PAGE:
On Feb. 27, the Mark Morris Dance Group came to the UNCG Auditorium as part of the University’s Concert and Lecture Series this year. The group’s concert was comprised of three works from the company’s repertoire: “Dancing Honeymoon,” “Numerator” and “The Trout.” Each piece was accompanied by the Mark Morris Dance Group Musical Ensemble. The first work of the night, “Dancing Honeymoon,” blasted open a door that is too commonly left untouched by many choreographers who set out to solely present “serious” and “impactful” work – it exuberantly allowed the joy of dancing (or at least the appearance of it) back onto the concert stage.
Artfully pantomiming their way through a medley of 15 songs in just 18 minutes, the seven dancers whirled about the stage from storyline to storyline, harmonious with the vocal accompaniment of Mark Morris himself, who was performing from the orchestra pit below them. The song selection featured a variety of hits from the ‘20s and ‘30s, and the movements were reminiscent of that time. It was the kind of work that escorted the audience into a different world for a short while, allowing them to unashamedly enjoy their time there.
The piece was punctuated by acute lightheartedness and musicality, whimsical romanticism and the vibrancy of the color yellow. I felt as if I was transported inside an old photo of beach comradery set in the sixties or seventies. There was an ease about the piece, as though the air surrounding the piece was altogether simple. These notions were carried out primarily through accentuation of rhythm and smooth lyricism in the movement- it was as if the dancers themselves were physically singing the songs by embodying the music so completely.
The movement in the piece also created a definite narrative that so decisively portrayed the lyrics of each song that Morris would sing. All of these aspects collectively created a piece that was genuinely joyous to watch, and they portrayed a narrative that was easy to follow as an audience member.
Visually, the make-up of the piece was a delight. Backlit by a bright yellow scrim and donning various retro yellow costumes, dancers were nearly incapable of depicting a grim rendering, simply because of the immensely light atmosphere. Additionally, the dancers were acting just as much as they were dancing. Their facial expressions were as integral to the work as their pointed feet, fanciful lifts and lofty leaps.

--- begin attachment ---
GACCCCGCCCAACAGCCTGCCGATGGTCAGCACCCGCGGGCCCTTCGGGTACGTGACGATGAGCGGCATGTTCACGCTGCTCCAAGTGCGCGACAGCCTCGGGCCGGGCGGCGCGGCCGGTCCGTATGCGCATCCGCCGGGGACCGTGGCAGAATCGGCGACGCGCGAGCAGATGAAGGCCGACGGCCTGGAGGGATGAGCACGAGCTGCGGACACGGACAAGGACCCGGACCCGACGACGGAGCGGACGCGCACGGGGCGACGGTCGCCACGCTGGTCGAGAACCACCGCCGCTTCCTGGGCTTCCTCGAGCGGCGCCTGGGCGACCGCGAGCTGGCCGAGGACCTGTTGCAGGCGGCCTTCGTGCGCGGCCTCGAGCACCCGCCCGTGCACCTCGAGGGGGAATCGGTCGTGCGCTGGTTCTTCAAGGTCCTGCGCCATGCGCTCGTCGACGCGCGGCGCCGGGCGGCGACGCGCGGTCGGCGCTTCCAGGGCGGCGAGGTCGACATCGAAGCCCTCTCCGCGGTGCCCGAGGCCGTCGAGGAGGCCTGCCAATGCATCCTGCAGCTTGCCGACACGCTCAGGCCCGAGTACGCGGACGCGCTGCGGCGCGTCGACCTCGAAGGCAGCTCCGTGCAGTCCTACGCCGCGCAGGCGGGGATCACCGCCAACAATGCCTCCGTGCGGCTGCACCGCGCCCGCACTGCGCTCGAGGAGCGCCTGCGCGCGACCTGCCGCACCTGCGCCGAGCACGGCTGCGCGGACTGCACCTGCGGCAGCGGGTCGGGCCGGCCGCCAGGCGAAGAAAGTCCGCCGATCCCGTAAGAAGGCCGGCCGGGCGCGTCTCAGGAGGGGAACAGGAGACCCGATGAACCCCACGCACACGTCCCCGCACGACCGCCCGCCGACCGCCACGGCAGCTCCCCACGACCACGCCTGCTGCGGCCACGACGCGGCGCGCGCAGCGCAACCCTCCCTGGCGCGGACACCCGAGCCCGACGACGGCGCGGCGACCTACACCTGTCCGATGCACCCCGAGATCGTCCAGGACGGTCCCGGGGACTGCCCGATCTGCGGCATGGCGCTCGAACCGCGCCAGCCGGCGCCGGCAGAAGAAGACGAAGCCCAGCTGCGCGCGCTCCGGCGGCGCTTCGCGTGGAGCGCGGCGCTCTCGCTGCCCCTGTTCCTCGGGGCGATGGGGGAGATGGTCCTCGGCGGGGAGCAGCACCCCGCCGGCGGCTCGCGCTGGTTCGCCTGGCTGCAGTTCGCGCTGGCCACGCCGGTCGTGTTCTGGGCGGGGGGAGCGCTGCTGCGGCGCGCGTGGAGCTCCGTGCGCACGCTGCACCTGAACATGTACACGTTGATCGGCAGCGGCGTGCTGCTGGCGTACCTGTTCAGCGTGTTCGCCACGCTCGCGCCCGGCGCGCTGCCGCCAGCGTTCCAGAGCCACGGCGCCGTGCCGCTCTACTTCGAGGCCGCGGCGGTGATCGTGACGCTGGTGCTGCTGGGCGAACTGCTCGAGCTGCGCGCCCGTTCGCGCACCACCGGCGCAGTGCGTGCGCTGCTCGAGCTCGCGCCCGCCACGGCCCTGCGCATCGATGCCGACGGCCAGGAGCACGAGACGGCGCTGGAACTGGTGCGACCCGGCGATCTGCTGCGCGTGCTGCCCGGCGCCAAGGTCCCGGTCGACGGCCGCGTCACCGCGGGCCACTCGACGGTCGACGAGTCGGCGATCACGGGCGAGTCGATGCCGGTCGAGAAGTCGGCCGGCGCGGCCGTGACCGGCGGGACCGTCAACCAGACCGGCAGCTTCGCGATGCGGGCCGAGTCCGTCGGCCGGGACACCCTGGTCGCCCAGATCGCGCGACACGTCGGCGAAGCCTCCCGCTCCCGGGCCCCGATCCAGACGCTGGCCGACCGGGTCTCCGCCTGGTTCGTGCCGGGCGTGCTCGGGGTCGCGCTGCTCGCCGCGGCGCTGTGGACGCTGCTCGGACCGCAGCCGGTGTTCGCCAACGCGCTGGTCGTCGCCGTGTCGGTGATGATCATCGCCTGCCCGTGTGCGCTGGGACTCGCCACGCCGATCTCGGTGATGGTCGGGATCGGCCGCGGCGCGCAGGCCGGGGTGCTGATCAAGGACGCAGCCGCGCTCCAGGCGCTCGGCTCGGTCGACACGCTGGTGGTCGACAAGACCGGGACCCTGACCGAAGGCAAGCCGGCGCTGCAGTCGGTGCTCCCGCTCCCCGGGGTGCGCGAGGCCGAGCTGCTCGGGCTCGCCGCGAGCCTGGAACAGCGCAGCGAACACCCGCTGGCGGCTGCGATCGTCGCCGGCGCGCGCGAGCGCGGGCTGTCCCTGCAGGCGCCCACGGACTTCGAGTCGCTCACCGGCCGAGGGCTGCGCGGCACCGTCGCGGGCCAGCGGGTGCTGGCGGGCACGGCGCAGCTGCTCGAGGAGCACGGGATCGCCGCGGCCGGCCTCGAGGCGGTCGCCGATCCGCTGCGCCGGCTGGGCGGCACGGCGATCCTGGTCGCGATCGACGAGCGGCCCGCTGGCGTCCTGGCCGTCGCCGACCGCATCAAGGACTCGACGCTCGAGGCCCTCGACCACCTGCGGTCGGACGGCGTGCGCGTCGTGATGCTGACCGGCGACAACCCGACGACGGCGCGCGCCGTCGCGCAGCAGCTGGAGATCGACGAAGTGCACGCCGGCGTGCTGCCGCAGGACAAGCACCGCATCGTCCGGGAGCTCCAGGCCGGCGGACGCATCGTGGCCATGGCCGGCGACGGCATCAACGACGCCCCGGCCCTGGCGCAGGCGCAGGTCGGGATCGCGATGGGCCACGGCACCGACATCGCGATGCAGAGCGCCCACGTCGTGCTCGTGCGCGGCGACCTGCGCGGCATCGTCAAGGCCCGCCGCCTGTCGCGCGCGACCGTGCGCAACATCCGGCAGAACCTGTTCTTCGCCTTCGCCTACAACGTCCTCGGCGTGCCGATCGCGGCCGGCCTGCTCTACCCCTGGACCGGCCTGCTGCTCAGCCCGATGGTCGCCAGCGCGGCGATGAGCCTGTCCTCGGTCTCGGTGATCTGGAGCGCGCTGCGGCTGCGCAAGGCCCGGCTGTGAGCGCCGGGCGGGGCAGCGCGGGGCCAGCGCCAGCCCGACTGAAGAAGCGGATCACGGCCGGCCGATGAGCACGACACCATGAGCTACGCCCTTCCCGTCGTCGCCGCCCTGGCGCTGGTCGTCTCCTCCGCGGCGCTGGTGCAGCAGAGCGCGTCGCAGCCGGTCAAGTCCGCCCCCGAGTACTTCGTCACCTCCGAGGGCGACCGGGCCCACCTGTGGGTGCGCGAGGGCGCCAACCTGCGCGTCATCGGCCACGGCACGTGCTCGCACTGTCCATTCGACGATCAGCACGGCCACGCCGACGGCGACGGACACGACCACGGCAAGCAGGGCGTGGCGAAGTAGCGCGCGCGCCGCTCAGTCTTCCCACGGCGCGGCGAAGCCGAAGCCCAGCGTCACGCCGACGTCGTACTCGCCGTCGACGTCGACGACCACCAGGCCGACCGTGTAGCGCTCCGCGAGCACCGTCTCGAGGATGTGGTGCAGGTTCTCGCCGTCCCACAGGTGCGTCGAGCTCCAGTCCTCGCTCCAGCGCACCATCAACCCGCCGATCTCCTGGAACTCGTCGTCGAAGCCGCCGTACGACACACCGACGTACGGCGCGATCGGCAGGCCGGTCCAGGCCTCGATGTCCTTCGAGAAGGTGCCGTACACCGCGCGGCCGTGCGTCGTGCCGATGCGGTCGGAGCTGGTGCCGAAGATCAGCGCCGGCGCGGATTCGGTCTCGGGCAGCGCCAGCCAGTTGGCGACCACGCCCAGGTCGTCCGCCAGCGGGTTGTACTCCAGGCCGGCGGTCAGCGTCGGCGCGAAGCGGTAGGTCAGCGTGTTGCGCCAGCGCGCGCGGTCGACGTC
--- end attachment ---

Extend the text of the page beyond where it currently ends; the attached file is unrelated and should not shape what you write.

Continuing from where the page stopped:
Dancers could be seen talking to each other, falling in love, bringing their mothers on first dates and canoeing down a river- per lyrical instruction. We, as the audience, were invited into all of these interactions via inclusive focus and facial enthusiasm. It was as if the dancers were letting us in on a secret, but one that they mischievously cared to share.
Between each song, the lights would dim to cast the dancers in stark silhouette against the yellow background as props- three chairs- and dancers were reset to allow a new story to begin with the next song. It is obvious that the songs were deliberately chosen for their witty plot, and the movement that went with each new number was extremely literal. “Fly again” came with a Superman-esque lift and “And her mother came too” prompted the construction of a makeshift car from 2 chairs to house the disgruntled but still smitten couple being tailed by an uninvited mother.
The movement bordered on pantomime at moments because of the extent to which the lyrics were taken literally in their translation. There were moments of humor, moments of trivial strife, moments of romance and moments of pure joy because of the stories being told by the movement-to-music relationship. One could not exist without the other, and this is certainly not a work in which the music could be switched and the integrity of the choreography and intent remain the same.
The musicality of the movement is what gave the piece a feel that bordered on musical theatre, and it was one of the aspects that I enjoyed the most. In musical theatre performances, you are never unsure of the plot line or of the characters’ feelings and thoughts, because it is explicitly narrated for you. The nature of this choreography allowed me the same informative courtesy. It was a dance that I could understand without analyzing to death, and I really appreciated it for how integral each aspect of the work was to the next. If I could not have heard the music, I am confident that I still could have understood the music because of the intentionality and specificity of each movement in alignment with sound. If I could not have heard the lyrics, I am confident that I could still have guessed the plot line for each new song.
We have come to an odd period in choreography in which an unspoken taboo has been placed on work that is simply happy. It seems that joy has been traded for a more “respectable” serious nature, in which the art will be more valid- but who died and left solemnity the only rights to the dancing throne? The presence of visual delight does not have to insinuate the absence of intellect or deeper meaning. On the contrary, that degree of audience engagement prompted by the piece’s innate accessibility and reflective nature on human joy is something that any audience member can undoubtedly latch onto. Every movement only adds more depth and complexity to the work.
“Dancing Honeymoon” brought the UNCG Auditorium stage to relentless and unapologetic life as it validated the making of performance art that makes people smile more than they have to analyze. It assures the art-makers in attendance that an attainable plotline and evident musical cues will not in fact pose a threat to anyone’s choreographic future.
Categories: Arts & Entertainment